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By Julie Daley

being with a non-gradI remember leaving White Sulphur Springs on that warm, sunny August day, beginning my return home after the Process. I felt alive. I felt joy. I felt a great new sense of possibility.

I remember the light pouring through those beautiful trees that lined the narrow winding road back into quiet St. Helena. I’d been deeply immersed in my week at White Sulphur Springs and the light I’d found within me was meeting the light coming through the trees.

I remember wondering what my life held for me and how it might unfold. In these moments, the dark side was nowhere to be found. The world truly does appear as we know ourselves to be.

Being With Non-Grad Loved Ones

Not long after returning home, our family held a blessing ceremony for my first grandchild. He was about 18 months old at the time. We gathered in a park with a beautiful redwood grove. For the ceremony – a very non-traditional “baptism” in the grandeur of nature’s love – we circled around these beautiful trees.

After the ceremony, we gathered to eat and I hugged close family for the first time since I’d returned from the Process. One in particular, who has always been deeply perceptive, looked deep into my eyes and exclaimed, “Something about you is very different. You’ve changed.”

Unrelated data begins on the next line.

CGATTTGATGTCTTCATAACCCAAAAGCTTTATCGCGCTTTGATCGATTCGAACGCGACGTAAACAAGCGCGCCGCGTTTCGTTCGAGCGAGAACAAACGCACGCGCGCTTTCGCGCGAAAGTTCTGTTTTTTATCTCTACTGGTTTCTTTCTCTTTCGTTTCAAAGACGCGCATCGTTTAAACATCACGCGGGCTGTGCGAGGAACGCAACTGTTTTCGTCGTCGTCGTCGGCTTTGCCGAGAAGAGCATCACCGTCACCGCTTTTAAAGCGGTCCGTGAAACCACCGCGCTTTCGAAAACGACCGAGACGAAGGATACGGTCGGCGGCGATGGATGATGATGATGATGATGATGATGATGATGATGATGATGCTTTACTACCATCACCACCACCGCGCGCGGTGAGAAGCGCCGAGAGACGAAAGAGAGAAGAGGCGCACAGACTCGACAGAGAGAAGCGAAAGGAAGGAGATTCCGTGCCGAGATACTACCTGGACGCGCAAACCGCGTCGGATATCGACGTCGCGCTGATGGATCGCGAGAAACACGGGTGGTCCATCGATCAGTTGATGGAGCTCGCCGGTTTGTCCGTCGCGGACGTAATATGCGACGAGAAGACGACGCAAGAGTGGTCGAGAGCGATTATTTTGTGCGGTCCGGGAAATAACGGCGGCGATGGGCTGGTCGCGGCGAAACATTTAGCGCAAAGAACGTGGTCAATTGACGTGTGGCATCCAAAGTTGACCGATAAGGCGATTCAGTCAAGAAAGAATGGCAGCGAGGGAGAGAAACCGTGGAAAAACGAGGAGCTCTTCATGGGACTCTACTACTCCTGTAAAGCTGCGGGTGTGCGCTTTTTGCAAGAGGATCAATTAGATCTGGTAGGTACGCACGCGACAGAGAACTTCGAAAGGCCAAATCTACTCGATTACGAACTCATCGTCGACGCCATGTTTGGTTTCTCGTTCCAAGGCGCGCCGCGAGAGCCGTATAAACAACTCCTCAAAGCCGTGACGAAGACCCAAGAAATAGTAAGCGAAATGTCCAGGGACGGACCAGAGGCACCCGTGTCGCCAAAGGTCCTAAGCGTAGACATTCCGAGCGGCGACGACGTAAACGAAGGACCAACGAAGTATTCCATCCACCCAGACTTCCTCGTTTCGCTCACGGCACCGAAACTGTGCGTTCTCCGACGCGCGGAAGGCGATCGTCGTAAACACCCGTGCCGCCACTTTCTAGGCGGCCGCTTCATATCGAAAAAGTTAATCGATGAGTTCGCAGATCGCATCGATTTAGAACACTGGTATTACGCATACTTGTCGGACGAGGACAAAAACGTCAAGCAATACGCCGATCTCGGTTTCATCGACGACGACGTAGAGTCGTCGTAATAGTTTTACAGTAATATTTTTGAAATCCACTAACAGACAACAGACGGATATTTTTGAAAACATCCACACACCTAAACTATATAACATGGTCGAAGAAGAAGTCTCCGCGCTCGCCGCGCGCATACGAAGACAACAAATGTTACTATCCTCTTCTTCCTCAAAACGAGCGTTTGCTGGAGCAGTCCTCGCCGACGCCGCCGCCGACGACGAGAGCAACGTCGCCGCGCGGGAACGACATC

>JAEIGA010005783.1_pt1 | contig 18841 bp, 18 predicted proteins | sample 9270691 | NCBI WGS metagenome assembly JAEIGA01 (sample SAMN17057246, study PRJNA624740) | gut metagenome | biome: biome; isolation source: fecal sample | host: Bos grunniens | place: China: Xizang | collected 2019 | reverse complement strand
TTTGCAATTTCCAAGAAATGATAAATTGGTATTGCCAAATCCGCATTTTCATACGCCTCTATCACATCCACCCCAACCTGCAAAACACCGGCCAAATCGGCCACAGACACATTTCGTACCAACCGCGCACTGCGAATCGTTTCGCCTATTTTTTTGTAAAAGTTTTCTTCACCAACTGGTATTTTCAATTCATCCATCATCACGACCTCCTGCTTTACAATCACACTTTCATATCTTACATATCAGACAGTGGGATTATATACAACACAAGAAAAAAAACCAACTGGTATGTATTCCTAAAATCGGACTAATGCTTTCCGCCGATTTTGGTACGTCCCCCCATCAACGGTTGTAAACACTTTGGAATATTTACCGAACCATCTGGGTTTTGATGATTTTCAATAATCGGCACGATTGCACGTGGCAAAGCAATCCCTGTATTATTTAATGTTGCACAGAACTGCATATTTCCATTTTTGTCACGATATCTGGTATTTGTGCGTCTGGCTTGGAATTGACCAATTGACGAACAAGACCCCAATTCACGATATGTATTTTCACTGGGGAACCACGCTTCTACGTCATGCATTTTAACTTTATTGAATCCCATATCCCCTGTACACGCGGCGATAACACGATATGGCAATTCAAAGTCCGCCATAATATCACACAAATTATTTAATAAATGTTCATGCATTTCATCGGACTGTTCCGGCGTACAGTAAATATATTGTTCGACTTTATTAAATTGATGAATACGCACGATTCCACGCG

Love That Is Woven In the Process

I don’t recall if she knew I’d been to the Process. In hindsight, I am very aware of how little she knew of the Process itself and especially what happens there. How can anyone truly understand the kind of change and transformation that takes place there? It is a place where we are held so deeply in love – the love of the natural world that exists in that ravine as well as the love that is woven into the Process itself.

Tucked in between two hillsides and surrounded by such lushness, we enter into the crucible of the Process and seven days later we emerge transformed. What changes within each of us is unique, but together we journey through some of the most intimate terrain we’ve ever known or have encountered in our everyday lives.

Sharing Our Experiences

There’s no way to share the tale of what has occurred except through sharing our experiences and insights. We can tell our story to those who want to know. We are changed and we can live as who we know ourselves to be now. We can discover what it means to live the Process.

When I first returned home, I wanted to tell everyone about what I’d experienced. I wanted them all to know and, perhaps, even do the Process. But I had to learn how to be with the people I love who hadn’t done the Process, and who perhaps never would.

In reply to this woman I love dearly, I simply said, “Yes. I am changed.” She didn’t ask more and I didn’t share more. Her eyes acknowledged that she was deeply happy for me. Together, our eyes said it all.

If you’re wondering how to be with a non-grad loved one, consider joining our “Being with a Non-Grad Loved One” webinar on Wednesday, March 6, 2019, 5:00-6:15 PM Pacific / 8:00-9:15 Eastern, led by Hoffman teacher, Ed McClune. You’ll learn how to create more depth and intimacy with your loved ones and specifically look at how to be with those you love who have not done the Process. This webinar is available only in real time; no playback will be available.

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